By the way, all time-travel theories are unproven and will remain so until someone discovers how to affect a moment in time that isn't right now. (Don, why is my glass of water boiling? I don't know Linda, but hey! Why don't we try to affect the past by causing a small space to heat up?) Without that ability, there's no way to actually prove anything about time travel — even mathematically. We can play games with the concept, but to quote the movie Volcano, "Certainty is a big word."

Which was a fun but somewhat lengthy way of saying, "there isn't a way to explain how an event 100% assured to happen didn't happen without breaking any laws."

Of course, an astute philosopher might add, "what laws?"

## There is a Physical Concept Called Looped Time

If there are eleven dimensions of space-time, like string and M-theory posits, all but our familiar four (up/down, left/right, fwd/back, and time) are compactified: meaning they are closed in a loop so tight that it is so far impossible for us to recognize the extra dimensions are present in our daily life.

What makes the familiar four dimensions special and non-looped? Further thinking is that, maybe, even these dimensions are looped on some larger scale.

There are several practical examples of this principle: provided no extra energy, any orbital path is a loop. Velocity may increase and decrease, position may change, but everything will return to the same space and velocity when it comes around for the next orbit (barring some intervention). Similarly, if not interrupted by air, a pendulum follows a path of speeding up/descending, slowing down/ascending, and repeat.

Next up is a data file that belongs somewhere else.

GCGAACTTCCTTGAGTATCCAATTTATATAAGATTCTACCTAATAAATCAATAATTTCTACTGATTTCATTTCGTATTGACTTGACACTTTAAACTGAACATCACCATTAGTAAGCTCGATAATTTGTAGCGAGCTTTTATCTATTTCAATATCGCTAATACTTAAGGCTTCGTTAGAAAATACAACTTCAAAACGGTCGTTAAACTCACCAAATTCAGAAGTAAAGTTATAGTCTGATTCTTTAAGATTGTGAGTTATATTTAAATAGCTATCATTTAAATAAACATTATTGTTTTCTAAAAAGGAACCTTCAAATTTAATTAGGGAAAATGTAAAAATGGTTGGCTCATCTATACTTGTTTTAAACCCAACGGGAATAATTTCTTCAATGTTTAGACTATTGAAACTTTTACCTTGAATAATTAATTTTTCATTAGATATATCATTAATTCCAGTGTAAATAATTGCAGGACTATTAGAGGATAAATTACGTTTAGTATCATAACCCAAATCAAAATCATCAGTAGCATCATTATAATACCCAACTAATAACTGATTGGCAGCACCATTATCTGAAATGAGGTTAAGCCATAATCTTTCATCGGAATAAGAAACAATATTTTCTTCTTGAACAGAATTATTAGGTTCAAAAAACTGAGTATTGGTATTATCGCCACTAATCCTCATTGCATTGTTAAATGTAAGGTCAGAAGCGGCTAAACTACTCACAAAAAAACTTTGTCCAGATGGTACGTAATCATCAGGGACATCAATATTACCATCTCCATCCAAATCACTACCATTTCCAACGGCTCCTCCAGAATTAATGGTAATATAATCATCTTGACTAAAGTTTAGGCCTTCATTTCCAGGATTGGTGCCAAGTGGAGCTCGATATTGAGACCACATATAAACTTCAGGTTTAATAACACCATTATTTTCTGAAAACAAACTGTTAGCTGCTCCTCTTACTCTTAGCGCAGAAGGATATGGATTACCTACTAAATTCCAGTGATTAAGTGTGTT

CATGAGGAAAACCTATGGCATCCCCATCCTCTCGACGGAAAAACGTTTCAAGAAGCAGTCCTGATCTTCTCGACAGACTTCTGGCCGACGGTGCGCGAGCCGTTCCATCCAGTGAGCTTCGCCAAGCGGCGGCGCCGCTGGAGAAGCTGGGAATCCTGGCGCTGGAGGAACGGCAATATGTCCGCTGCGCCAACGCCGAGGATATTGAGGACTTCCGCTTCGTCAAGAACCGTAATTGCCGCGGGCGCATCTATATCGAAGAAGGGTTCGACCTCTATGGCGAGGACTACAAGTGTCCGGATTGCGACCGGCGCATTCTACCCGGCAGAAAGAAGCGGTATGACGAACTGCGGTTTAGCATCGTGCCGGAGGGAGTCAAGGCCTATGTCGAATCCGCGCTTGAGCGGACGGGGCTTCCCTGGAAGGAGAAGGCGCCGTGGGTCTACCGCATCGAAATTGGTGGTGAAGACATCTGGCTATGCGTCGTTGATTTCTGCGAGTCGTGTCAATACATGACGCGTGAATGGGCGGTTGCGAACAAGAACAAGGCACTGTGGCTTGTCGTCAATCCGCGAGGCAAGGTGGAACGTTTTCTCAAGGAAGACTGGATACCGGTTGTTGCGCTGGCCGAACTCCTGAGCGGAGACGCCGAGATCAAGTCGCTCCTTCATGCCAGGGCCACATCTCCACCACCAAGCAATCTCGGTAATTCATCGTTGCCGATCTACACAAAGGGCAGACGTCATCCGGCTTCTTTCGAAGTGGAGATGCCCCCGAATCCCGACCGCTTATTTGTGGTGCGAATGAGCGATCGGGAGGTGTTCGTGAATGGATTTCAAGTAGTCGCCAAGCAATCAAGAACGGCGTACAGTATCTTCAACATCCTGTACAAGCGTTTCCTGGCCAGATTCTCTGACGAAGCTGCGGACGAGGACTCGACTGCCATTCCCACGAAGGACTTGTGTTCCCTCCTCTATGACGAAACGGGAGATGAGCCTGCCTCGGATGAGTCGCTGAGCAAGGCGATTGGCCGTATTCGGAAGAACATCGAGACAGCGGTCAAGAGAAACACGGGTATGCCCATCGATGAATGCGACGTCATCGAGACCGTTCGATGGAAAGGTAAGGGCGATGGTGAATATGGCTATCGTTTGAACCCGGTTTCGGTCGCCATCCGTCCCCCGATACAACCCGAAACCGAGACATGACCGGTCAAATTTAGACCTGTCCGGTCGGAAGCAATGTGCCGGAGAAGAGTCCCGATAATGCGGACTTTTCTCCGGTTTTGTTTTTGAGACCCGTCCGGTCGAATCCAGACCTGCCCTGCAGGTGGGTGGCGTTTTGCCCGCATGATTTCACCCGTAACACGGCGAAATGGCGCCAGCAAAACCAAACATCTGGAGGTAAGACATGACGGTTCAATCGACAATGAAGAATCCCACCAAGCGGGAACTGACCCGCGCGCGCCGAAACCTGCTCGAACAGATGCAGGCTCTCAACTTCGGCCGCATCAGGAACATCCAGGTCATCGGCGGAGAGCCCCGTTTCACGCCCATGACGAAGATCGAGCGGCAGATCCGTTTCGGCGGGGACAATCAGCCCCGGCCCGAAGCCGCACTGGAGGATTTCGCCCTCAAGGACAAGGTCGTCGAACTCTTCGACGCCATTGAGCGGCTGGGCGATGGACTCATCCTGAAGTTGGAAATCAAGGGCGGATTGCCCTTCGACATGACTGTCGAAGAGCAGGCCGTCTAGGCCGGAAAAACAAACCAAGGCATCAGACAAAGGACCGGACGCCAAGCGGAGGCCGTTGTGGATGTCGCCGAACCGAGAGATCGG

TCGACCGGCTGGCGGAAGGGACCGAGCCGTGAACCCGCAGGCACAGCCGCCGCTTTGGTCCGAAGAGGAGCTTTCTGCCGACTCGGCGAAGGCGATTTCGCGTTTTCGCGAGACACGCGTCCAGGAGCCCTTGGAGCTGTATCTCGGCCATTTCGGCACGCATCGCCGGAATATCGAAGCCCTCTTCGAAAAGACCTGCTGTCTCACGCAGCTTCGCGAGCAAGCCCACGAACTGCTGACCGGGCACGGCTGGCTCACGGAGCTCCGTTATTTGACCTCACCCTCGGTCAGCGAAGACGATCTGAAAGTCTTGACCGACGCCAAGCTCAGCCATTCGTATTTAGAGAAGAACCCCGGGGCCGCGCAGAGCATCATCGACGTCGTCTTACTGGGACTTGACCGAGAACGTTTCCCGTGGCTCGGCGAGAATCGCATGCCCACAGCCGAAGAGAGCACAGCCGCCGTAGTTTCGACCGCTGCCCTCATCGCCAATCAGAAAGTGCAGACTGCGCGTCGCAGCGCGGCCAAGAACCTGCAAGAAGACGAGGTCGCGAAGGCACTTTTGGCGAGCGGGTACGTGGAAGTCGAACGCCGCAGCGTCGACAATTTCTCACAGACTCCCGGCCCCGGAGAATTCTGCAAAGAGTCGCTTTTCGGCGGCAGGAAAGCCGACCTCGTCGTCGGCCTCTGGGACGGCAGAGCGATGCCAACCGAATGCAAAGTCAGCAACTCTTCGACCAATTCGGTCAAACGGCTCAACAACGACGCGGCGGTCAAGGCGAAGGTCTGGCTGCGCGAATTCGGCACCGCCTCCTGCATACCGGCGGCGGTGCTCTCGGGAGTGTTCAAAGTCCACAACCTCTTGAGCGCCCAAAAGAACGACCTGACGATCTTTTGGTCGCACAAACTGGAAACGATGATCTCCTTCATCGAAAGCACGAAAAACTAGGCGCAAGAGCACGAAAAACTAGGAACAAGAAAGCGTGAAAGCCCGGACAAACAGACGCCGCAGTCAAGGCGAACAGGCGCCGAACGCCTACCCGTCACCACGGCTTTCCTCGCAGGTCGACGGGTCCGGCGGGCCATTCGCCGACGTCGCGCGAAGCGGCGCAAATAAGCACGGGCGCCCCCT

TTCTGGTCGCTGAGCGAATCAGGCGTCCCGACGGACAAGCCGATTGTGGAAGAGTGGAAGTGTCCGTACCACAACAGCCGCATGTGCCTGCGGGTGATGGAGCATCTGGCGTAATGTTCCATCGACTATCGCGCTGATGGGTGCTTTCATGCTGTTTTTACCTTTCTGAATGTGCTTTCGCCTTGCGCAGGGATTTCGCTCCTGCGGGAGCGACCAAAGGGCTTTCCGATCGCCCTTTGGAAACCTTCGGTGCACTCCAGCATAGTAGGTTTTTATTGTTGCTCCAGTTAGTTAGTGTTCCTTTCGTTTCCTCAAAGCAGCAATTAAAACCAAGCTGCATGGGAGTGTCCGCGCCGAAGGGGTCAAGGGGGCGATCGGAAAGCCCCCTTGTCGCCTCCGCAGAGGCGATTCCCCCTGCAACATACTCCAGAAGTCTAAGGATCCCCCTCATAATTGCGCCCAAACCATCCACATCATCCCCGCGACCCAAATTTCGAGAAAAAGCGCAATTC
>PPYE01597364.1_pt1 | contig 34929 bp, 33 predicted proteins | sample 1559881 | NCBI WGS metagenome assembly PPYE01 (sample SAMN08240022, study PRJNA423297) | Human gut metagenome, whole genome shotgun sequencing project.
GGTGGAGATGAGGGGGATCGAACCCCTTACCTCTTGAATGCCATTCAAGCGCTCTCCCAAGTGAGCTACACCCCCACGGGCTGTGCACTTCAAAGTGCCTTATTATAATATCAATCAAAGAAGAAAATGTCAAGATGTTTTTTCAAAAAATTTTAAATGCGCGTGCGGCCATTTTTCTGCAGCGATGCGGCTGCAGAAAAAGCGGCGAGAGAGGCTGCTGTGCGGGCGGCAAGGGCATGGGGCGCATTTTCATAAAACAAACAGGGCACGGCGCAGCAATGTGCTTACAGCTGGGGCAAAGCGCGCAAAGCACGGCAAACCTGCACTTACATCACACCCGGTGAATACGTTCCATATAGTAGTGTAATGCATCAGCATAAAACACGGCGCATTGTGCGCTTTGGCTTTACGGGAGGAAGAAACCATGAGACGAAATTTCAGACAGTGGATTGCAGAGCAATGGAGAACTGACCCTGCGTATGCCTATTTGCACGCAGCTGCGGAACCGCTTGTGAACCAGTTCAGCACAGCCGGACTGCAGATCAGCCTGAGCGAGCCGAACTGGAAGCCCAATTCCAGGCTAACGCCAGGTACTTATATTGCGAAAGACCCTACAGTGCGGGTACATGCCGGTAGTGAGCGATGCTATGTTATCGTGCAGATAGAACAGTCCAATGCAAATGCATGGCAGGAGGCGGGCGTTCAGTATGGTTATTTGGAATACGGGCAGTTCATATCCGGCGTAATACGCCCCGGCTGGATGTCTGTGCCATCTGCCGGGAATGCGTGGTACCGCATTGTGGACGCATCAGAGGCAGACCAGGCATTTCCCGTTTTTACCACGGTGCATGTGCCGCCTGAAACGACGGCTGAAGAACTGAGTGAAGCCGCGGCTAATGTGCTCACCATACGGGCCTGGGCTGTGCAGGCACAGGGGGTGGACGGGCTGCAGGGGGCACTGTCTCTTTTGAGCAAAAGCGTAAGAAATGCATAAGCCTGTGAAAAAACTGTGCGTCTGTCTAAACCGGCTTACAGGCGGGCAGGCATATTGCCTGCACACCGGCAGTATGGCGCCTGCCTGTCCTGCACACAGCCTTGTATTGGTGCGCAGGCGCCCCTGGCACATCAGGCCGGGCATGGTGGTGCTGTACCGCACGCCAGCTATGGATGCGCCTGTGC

The idea of wormholes presumes that time and space our curved and that negative energy bridges simply make it possible to travel between points on the curve by travelling through the middle.

In a system of completely looped time, everything would happen precisely once. At some turnaround point, it all rewinds (or coincidentally seems to return back to the same conditions as the start) and plays back again, and again, and again, but the participants may (very likely) be unaware of this. Maybe there is some small degree of freedom, or maybe everything is guaranteed to follow the one track until an intervening force.

So, assuming time is looped, and your protagonist has found a way out to arrive out-of-place at another spot. Essentially, the protagonist has created a larger loop: the moon orbits the earth, and they both jointly orbit the sun. Maybe your protagonist does come back and kill his grandfather successfully, disturbing the inner loop. Like the balance kinetic and potential energy in an orbit, the disturbance will try to restore itself (assuming total energy has not changed) on the next go-round. So, your protagonist kills his grandfather then the loop goes round again. At the same time, by the way, your protagonist is probably in his or her own loop as well. Provided enough energy (maybe a 300 lb rock can do it; maybe not), the whole orbit (looped time) can be nudged a bit and a new once-only story is being told.

The whole loop must be self-consistent.

Consider superconductivity: you have a material with electric resistance of zero. For complete, "true" superconductivity, this creates a paradox: any magnetic field entering the material would either need to violate Lenz's law, or create an electric current of infinite intensity.

So, true superconductors are impervious to magnetic fields. No magnetic field can penetrate, hence no paradox.

And you could think "yeah, but I can create magnetic fields of enormous strength. Whatever effect keeps the magnetic field outside the skin of a superconductor cannot reasonably overcome the power I can wield: that itself would be paradoxical".